Lord, we know that something better lies on the other side.
Read HEBREWS 11:23–40
23 By faith Moses’ parents hid him for three months after he was born, because they saw he was no ordinary child, and they were not afraid of the king’s edict.
24 By faith Moses, when he had grown up, refused to be known as the son of Pharaoh’s daughter. 25 He chose to be mistreated along with the people of God rather than to enjoy the fleeting pleasures of sin. 26 He regarded disgrace for the sake of Christ as of greater value than the treasures of Egypt, because he was looking ahead to his reward. 27 By faith he left Egypt, not fearing the king’s anger; he persevered because he saw him who is invisible. 28 By faith he kept the Passover and the application of blood, so that the destroyer of the firstborn would not touch the firstborn of Israel.
29 By faith the people passed through the Red Sea as on dry land; but when the Egyptians tried to do so, they were drowned.
30 By faith the walls of Jericho fell, after the army had marched around them for seven days.
31 By faith the prostitute Rahab, because she welcomed the spies, was not killed with those who were disobedient.[a]
32 And what more shall I say? I do not have time to tell about Gideon, Barak, Samson and Jephthah, about David and Samuel and the prophets, 33 who through faith conquered kingdoms, administered justice, and gained what was promised; who shut the mouths of lions, 34 quenched the fury of the flames, and escaped the edge of the sword; whose weakness was turned to strength; and who became powerful in battle and routed foreign armies. 35 Women received back their dead, raised to life again. There were others who were tortured, refusing to be released so that they might gain an even better resurrection. 36 Some faced jeers and flogging, and even chains and imprisonment. 37 They were put to death by stoning;[b] they were sawed in two; they were killed by the sword. They went about in sheepskins and goatskins, destitute, persecuted and mistreated— 38 the world was not worthy of them. They wandered in deserts and mountains, living in caves and in holes in the ground.
39 These were all commended for their faith, yet none of them received what had been promised, 40 since God had planned something better for us so that only together with us would they be made perfect.
- Hebrews 11:31 Or unbelieving
- Hebrews 11:37 Some early manuscripts stoning; they were put to the test;
New International Version (NIV)Holy Bible, New International Version®, NIV® Copyright ©1973, 1978, 1984, 2011 by Biblica, Inc.® Used by permission. All rights reserved worldwide.
I murmur or sing an adaptation of Michael Frye’s song: ‘Jesus be the center; be my source, my light, my hope, my song.’ (Michael Frye, ‘Jesus, be the Centre’, © 1999 Vineyard Songs) And He will…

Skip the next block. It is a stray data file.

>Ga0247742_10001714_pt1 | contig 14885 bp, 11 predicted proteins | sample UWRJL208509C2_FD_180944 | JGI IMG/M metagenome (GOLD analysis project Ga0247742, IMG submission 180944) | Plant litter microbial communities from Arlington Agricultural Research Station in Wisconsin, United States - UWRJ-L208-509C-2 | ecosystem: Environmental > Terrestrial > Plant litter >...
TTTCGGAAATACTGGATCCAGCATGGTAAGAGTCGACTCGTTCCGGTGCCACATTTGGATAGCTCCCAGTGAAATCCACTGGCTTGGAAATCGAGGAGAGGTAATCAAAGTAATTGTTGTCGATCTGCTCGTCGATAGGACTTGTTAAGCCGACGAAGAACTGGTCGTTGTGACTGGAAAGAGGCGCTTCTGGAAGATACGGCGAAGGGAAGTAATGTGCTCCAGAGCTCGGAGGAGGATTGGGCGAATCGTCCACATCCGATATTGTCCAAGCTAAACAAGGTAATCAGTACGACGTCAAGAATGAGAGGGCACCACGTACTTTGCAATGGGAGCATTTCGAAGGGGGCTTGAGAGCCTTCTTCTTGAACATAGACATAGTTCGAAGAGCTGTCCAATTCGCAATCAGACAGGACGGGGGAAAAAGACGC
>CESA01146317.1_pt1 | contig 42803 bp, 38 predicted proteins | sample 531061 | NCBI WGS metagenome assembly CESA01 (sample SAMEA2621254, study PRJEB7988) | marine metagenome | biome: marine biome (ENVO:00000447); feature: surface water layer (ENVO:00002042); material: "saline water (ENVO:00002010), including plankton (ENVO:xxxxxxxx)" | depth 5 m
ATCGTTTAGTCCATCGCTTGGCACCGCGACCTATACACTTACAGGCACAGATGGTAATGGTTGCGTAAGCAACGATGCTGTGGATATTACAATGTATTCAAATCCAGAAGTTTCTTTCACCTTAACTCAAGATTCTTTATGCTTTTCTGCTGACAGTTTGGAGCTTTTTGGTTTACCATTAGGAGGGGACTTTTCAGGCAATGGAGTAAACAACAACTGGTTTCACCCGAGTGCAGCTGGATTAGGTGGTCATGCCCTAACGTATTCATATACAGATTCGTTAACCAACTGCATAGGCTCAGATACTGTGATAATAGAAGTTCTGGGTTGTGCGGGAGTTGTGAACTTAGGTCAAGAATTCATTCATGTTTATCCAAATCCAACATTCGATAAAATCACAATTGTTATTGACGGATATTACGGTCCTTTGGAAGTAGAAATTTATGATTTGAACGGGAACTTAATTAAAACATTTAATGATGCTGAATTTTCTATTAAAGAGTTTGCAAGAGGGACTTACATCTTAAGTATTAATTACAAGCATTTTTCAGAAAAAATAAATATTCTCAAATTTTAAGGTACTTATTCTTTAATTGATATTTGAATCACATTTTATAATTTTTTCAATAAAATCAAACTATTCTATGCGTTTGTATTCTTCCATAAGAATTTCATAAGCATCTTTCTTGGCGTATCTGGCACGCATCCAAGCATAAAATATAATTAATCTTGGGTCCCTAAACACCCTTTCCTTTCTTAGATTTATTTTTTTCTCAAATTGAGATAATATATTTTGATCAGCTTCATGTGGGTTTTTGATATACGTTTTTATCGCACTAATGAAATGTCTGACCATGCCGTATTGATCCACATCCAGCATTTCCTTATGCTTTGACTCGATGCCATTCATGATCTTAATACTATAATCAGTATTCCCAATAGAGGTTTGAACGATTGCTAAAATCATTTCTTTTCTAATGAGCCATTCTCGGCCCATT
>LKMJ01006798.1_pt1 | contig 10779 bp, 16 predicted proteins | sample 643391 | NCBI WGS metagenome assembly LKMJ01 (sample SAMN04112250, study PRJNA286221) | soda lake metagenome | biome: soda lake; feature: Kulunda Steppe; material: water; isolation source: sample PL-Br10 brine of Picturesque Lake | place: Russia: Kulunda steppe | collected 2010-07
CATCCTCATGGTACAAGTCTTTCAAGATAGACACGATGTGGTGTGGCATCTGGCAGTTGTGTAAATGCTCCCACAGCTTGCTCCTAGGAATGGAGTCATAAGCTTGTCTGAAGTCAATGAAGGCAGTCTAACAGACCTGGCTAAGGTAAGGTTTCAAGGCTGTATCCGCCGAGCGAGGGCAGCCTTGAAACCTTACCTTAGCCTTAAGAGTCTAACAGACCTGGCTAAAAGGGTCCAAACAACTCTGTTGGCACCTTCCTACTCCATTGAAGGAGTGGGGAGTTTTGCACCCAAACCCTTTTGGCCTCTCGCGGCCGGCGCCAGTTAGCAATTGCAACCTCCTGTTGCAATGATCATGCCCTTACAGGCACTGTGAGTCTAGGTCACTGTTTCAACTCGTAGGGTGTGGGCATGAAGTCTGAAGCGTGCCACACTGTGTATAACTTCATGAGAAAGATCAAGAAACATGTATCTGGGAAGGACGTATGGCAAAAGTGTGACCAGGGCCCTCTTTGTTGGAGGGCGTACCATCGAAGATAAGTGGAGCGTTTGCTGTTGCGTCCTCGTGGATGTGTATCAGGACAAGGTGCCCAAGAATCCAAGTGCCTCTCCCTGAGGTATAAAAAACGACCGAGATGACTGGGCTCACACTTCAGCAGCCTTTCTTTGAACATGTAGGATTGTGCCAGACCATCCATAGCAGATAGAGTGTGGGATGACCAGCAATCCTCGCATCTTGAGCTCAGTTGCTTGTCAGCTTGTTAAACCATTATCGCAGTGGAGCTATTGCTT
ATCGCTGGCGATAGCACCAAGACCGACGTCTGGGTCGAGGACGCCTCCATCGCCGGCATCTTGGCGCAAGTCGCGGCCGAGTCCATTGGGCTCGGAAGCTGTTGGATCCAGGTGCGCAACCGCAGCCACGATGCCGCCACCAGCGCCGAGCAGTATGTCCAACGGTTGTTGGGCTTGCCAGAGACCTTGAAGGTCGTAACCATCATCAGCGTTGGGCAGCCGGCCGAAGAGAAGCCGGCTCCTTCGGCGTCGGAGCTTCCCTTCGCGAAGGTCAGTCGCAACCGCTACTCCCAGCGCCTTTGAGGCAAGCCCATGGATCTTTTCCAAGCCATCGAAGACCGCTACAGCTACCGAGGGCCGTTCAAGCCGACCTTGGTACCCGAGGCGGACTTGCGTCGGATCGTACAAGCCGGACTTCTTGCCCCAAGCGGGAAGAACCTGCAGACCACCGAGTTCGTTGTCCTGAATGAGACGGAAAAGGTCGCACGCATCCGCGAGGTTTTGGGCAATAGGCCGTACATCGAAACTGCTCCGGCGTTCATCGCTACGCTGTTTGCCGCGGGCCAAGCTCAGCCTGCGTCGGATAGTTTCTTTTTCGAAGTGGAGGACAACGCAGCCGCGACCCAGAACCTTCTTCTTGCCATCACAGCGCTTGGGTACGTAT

I give thanks and fortify my soul with these wonderful stories in the second half of Hebrews 11, starting with Moses’ parents, majoring on Moses himself, then including the prostitute Rahab, and mentioning by name six prominent Old Testament leaders. The author turns to a kaleidoscope of men and women of faith, some of whom ‘gained what was promised’ (33) with amazing miracles and victories, and unnumbered others who, apparently, did not receive what had been promised (13,39), whose epitaph is ‘destitute, persecuted, and ill-treated’ (37). These men and women were not perfect, but they persevered in hopeful trust. The Vietnamese martyr Paul Le-Bao-Tinh (who died in 1857) wrote to his friends from the midst of a concentration camp with manacles, torture, and solitary confinement that he had ‘thrown his anchor within the veil, to the very throne of God (Heb 6:19)’. I pray today for persecuted Christians, named and unnamed, of whom the world is not worthy, that they may persevere in hopeful trust.
Jesus Christ is named only once in this chapter (26) but is everywhere present; and of course the climax of the writer’s exhortation lies in 12:1–3. The noun ‘faith’ occurs very infrequently in the Old Testament – but ‘hopeful trust’ is everywhere present, ‘faith’ being an activity, living a life of trusting God’s promises, because He will do everything He has said. Hopeful trust is threatened by two opposite dangers: despair, which amputates the pilgrim’s feet and shuts the door between him/her and God; and presumption, which is faulty overconfidence, forgetting that there is a ‘not yet’ in faith (Josef Pieper, Fortitude and Temperance, Faber & Faber, 1955). A lot of prayer is focused on fear, anxiety, apprehensiveness. There is a true, godly fear, but today I conclude my meditation with a prayer of affirmation and hopeful trust.
‘In the multitude of Your mercies, the greatness of Your grace, and the power of Your presence, I am being made whole in the likeness of Christ.’ (Robert Warren, An Affair of the Heart, Highland Books, 1994, p80)
Lord, we continue to be inspired by these heroes of faith. Thank You for seeing to it that their exploits were recorded for us.
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